Hong Kong Chief Executive Tung Chee-hwa (
Beijing hasn't announced whether it would accept Tung's resignation, but it was widely believed that his departure was a carefully scripted event approved by the Chinese Communist Party leaders in advance.
Tung's announcement Thursday put an end to a political guessing game that dragged on for nearly two weeks.
The 67-year-old leader rejected widespread speculation that China was dumping him because of poor leadership. Tung insisted that he was leaving because fatigue was preventing him from keeping up with the long work hours.
Gao Siren (
Today in Beijing, Tung is expected to be named vice chairman on the Chinese People's Political Consultative Conference -- an elite advisory body to the Chinese legislature. The position is usually reserved for retired leaders.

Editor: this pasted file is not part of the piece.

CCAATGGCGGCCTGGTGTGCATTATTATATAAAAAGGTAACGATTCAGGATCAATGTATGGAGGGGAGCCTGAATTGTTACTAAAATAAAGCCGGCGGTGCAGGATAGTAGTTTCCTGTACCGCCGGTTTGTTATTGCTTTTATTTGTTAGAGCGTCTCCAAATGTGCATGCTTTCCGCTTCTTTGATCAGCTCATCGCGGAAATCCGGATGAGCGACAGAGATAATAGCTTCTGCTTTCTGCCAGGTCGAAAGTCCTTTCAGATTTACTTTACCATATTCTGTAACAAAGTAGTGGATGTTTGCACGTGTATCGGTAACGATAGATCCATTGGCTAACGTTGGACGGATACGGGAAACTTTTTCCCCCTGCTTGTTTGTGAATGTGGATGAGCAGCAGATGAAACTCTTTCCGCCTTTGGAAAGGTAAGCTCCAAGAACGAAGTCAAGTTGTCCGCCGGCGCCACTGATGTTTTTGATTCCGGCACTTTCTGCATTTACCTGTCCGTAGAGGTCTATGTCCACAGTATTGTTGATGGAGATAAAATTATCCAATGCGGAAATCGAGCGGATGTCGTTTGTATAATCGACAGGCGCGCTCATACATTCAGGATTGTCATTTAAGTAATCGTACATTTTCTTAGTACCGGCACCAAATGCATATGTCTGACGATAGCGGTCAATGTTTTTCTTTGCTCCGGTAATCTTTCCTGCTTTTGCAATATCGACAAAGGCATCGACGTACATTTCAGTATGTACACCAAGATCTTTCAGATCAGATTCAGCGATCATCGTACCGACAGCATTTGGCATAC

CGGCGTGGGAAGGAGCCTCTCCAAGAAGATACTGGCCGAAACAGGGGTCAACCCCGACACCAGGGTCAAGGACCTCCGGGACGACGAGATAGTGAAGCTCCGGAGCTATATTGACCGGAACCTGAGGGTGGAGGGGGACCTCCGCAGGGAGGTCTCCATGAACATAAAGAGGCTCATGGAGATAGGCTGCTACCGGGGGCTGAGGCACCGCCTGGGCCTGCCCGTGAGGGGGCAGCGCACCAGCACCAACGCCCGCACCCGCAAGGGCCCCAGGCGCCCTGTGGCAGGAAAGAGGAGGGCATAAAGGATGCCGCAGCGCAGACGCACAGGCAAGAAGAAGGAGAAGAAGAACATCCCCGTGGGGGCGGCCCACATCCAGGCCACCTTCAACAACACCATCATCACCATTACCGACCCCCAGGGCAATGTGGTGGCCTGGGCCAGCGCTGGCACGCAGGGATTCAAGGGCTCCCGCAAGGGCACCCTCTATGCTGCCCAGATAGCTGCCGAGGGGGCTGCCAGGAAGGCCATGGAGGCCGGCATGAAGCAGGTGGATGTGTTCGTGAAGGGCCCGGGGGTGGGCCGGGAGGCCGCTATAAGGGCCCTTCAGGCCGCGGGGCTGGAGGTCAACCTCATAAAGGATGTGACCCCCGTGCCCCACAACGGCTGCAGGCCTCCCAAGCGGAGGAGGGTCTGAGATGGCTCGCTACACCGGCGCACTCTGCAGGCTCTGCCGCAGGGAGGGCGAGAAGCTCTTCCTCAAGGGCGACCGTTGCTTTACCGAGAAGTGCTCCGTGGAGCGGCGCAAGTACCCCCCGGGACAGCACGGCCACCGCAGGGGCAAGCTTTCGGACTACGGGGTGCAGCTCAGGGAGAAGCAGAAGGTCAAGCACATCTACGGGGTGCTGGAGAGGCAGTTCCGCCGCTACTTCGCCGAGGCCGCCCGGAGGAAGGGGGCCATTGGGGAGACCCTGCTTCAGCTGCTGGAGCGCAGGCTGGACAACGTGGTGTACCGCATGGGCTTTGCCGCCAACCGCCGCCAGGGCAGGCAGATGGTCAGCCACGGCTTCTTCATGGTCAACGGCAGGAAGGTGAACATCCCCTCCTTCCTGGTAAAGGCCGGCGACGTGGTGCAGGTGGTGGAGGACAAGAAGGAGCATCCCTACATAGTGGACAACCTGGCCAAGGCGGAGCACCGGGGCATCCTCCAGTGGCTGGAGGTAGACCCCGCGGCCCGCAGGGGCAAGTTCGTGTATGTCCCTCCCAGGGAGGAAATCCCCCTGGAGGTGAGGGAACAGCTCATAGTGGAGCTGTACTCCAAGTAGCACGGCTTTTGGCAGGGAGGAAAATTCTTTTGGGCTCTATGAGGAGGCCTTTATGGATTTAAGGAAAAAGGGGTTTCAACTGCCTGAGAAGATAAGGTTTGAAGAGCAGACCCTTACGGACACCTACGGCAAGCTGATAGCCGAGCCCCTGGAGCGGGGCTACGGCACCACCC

His Hong Kong job would be temporarily filled by the No. 2 ranking official, Donald Tsang (
Analysts believe Tsang -- a popular career civil servant who has nearly 40 years of experience helping run the government -- will do a better job than his boss.
"He clearly is a more capable ruler than Tung," said James Sung,(
But unlike Tung, Tsang, who has good relations with some leading pro-democracy lawmakers, doesn't yet have Beijing's complete trust, Sung said.
He predicted that China will pressure Tsang to prove his loyalty and be harder on the pro-democracy forces.
China's "central government will likely follow up with more political measures to further clamp down on the political space in Hong Kong," Sung said.